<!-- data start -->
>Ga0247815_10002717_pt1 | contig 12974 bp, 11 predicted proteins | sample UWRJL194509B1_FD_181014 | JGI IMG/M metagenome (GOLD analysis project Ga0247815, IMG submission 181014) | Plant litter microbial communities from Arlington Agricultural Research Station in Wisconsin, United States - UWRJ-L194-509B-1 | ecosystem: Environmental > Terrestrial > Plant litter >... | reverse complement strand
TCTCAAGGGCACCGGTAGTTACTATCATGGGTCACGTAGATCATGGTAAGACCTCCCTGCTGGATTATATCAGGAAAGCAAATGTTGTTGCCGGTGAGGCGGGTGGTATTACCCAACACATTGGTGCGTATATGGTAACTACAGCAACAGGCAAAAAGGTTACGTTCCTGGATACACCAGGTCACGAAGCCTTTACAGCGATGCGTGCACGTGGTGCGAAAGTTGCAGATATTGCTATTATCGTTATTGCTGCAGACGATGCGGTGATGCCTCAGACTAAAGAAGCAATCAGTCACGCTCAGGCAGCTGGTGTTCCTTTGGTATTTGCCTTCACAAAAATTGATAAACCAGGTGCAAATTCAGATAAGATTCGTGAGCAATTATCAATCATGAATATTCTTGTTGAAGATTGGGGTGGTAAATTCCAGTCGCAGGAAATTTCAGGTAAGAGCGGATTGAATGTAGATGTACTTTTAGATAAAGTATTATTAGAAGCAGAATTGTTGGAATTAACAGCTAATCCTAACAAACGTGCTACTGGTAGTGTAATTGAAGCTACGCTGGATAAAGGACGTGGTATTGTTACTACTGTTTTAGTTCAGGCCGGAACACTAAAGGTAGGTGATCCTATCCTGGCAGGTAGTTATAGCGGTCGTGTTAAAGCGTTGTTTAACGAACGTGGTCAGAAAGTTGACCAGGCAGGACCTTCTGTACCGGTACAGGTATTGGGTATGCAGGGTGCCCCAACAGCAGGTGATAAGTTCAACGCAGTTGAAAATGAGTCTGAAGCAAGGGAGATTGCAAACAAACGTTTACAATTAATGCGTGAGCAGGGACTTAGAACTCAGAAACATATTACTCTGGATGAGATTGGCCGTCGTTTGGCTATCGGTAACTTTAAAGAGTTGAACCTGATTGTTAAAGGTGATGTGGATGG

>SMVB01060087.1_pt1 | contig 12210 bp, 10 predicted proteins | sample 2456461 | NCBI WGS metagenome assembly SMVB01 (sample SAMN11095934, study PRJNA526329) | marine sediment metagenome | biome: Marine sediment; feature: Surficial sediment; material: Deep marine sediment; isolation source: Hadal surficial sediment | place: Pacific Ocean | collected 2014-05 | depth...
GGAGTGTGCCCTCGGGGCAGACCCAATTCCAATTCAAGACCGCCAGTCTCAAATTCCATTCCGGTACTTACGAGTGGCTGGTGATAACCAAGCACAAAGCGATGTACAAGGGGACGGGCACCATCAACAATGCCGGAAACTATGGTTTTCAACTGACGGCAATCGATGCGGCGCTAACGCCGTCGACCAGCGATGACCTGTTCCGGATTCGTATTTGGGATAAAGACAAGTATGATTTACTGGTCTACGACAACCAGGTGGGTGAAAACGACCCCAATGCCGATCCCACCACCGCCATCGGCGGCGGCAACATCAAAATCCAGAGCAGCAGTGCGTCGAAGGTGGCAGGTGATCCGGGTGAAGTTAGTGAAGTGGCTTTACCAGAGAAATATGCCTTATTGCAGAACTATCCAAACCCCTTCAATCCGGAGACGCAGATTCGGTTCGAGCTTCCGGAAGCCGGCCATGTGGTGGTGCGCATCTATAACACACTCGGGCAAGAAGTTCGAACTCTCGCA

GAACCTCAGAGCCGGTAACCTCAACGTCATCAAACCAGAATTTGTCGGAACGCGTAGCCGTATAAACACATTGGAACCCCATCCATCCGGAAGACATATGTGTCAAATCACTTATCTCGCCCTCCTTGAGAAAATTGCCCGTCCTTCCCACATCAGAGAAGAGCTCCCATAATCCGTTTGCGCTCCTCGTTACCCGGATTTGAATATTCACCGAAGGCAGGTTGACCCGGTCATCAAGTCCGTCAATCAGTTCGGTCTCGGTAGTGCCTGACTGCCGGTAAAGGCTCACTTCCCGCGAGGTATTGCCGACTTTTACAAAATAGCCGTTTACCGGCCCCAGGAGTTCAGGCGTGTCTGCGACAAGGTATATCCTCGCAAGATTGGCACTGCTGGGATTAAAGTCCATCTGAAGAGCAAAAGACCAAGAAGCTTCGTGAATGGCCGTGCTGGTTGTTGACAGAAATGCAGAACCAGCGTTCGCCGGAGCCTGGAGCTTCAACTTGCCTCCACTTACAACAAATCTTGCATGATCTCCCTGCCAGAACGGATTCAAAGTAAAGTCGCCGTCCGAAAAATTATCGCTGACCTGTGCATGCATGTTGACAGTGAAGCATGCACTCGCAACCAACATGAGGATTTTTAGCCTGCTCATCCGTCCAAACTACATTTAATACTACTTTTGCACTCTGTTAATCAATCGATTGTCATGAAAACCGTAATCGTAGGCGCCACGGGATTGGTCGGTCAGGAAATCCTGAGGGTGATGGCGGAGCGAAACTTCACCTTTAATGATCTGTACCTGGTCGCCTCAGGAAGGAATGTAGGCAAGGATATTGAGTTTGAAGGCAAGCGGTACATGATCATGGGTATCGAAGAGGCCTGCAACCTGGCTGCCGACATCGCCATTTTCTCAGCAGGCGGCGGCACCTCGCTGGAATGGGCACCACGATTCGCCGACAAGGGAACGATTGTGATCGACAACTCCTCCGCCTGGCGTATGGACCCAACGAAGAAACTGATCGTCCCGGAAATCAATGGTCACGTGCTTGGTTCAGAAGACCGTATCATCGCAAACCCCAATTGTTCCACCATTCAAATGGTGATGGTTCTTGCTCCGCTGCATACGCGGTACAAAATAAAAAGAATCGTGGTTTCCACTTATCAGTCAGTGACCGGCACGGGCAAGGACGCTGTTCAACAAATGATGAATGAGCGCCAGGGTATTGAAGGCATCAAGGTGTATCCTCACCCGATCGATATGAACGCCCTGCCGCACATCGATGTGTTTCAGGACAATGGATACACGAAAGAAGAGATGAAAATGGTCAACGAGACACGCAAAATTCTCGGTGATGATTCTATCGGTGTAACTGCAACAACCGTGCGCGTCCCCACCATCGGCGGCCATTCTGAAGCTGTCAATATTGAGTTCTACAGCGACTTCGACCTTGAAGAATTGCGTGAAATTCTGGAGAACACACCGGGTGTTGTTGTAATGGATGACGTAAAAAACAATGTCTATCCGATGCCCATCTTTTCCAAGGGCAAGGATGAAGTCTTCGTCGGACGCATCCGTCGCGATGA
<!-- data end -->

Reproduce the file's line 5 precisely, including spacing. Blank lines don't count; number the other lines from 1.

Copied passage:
GAACCTCAGAGCCGGTAACCTCAACGTCATCAAACCAGAATTTGTCGGAACGCGTAGCCGTATAAACACATTGGAACCCCATCCATCCGGAAGACATATGTGTCAAATCACTTATCTCGCCCTCCTTGAGAAAATTGCCCGTCCTTCCCACATCAGAGAAGAGCTCCCATAATCCGTTTGCGCTCCTCGTTACCCGGATTTGAATATTCACCGAAGGCAGGTTGACCCGGTCATCAAGTCCGTCAATCAGTTCGGTCTCGGTAGTGCCTGACTGCCGGTAAAGGCTCACTTCCCGCGAGGTATTGCCGACTTTTACAAAATAGCCGTTTACCGGCCCCAGGAGTTCAGGCGTGTCTGCGACAAGGTATATCCTCGCAAGATTGGCACTGCTGGGATTAAAGTCCATCTGAAGAGCAAAAGACCAAGAAGCTTCGTGAATGGCCGTGCTGGTTGTTGACAGAAATGCAGAACCAGCGTTCGCCGGAGCCTGGAGCTTCAACTTGCCTCCACTTACAACAAATCTTGCATGATCTCCCTGCCAGAACGGATTCAAAGTAAAGTCGCCGTCCGAAAAATTATCGCTGACCTGTGCATGCATGTTGACAGTGAAGCATGCACTCGCAACCAACATGAGGATTTTTAGCCTGCTCATCCGTCCAAACTACATTTAATACTACTTTTGCACTCTGTTAATCAATCGATTGTCATGAAAACCGTAATCGTAGGCGCCACGGGATTGGTCGGTCAGGAAATCCTGAGGGTGATGGCGGAGCGAAACTTCACCTTTAATGATCTGTACCTGGTCGCCTCAGGAAGGAATGTAGGCAAGGATATTGAGTTTGAAGGCAAGCGGTACATGATCATGGGTATCGAAGAGGCCTGCAACCTGGCTGCCGACATCGCCATTTTCTCAGCAGGCGGCGGCACCTCGCTGGAATGGGCACCACGATTCGCCGACAAGGGAACGATTGTGATCGACAACTCCTCCGCCTGGCGTATGGACCCAACGAAGAAACTGATCGTCCCGGAAATCAATGGTCACGTGCTTGGTTCAGAAGACCGTATCATCGCAAACCCCAATTGTTCCACCATTCAAATGGTGATGGTTCTTGCTCCGCTGCATACGCGGTACAAAATAAAAAGAATCGTGGTTTCCACTTATCAGTCAGTGACCGGCACGGGCAAGGACGCTGTTCAACAAATGATGAATGAGCGCCAGGGTATTGAAGGCATCAAGGTGTATCCTCACCCGATCGATATGAACGCCCTGCCGCACATCGATGTGTTTCAGGACAATGGATACACGAAAGAAGAGATGAAAATGGTCAACGAGACACGCAAAATTCTCGGTGATGATTCTATCGGTGTAACTGCAACAACCGTGCGCGTCCCCACCATCGGCGGCCATTCTGAAGCTGTCAATATTGAGTTCTACAGCGACTTCGACCTTGAAGAATTGCGTGAAATTCTGGAGAACACACCGGGTGTTGTTGTAATGGATGACGTAAAAAACAATGTCTATCCGATGCCCATCTTTTCCAAGGGCAAGGATGAAGTCTTCGTCGGACGCATCCGTCGCGATGA